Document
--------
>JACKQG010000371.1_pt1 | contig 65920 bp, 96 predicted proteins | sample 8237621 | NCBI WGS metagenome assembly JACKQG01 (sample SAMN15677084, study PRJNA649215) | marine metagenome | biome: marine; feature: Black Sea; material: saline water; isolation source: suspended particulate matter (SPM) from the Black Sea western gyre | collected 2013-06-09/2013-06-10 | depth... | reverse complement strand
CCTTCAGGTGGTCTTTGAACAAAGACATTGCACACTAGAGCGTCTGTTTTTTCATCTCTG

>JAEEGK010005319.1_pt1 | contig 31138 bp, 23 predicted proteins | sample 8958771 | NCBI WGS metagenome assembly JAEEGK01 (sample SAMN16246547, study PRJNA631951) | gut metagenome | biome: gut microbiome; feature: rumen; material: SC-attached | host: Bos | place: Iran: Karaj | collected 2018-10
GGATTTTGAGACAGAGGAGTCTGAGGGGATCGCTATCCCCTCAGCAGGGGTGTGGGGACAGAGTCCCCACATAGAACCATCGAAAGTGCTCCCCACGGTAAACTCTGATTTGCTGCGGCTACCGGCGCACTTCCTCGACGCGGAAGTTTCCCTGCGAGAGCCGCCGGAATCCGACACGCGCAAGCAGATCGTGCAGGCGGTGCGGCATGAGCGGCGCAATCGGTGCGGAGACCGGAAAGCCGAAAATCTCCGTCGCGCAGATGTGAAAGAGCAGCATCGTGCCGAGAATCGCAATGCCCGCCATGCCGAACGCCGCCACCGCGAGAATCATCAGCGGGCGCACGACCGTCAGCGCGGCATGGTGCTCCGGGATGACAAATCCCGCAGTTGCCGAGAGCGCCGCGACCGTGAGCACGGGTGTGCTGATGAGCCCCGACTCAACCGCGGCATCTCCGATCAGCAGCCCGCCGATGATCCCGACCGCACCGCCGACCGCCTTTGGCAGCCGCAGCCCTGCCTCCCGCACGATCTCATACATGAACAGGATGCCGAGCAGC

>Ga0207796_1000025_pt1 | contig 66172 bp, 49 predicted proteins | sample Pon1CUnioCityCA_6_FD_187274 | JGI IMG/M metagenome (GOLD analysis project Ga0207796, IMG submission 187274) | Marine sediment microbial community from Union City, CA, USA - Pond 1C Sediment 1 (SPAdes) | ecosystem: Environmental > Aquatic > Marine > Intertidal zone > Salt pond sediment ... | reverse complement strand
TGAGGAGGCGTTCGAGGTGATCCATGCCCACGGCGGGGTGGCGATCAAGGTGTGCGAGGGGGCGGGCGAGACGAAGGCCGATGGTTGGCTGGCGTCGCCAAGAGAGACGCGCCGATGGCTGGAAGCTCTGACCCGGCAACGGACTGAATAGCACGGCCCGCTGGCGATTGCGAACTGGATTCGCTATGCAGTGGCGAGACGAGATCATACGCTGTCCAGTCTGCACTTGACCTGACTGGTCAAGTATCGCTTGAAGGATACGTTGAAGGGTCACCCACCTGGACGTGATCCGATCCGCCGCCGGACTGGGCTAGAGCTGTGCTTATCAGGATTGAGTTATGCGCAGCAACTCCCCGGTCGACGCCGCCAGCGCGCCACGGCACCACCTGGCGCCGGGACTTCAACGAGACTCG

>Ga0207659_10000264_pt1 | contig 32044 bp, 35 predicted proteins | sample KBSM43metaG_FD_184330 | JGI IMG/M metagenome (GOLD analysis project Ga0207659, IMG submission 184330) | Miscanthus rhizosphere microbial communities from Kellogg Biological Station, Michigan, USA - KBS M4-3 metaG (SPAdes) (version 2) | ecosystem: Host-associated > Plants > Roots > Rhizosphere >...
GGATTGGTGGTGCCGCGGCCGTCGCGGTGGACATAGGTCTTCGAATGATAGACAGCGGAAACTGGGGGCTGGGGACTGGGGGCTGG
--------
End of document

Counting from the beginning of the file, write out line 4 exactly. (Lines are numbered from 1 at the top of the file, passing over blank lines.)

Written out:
GGATTTTGAGACAGAGGAGTCTGAGGGGATCGCTATCCCCTCAGCAGGGGTGTGGGGACAGAGTCCCCACATAGAACCATCGAAAGTGCTCCCCACGGTAAACTCTGATTTGCTGCGGCTACCGGCGCACTTCCTCGACGCGGAAGTTTCCCTGCGAGAGCCGCCGGAATCCGACACGCGCAAGCAGATCGTGCAGGCGGTGCGGCATGAGCGGCGCAATCGGTGCGGAGACCGGAAAGCCGAAAATCTCCGTCGCGCAGATGTGAAAGAGCAGCATCGTGCCGAGAATCGCAATGCCCGCCATGCCGAACGCCGCCACCGCGAGAATCATCAGCGGGCGCACGACCGTCAGCGCGGCATGGTGCTCCGGGATGACAAATCCCGCAGTTGCCGAGAGCGCCGCGACCGTGAGCACGGGTGTGCTGATGAGCCCCGACTCAACCGCGGCATCTCCGATCAGCAGCCCGCCGATGATCCCGACCGCACCGCCGACCGCCTTTGGCAGCCGCAGCCCTGCCTCCCGCACGATCTCATACATGAACAGGATGCCGAGCAGC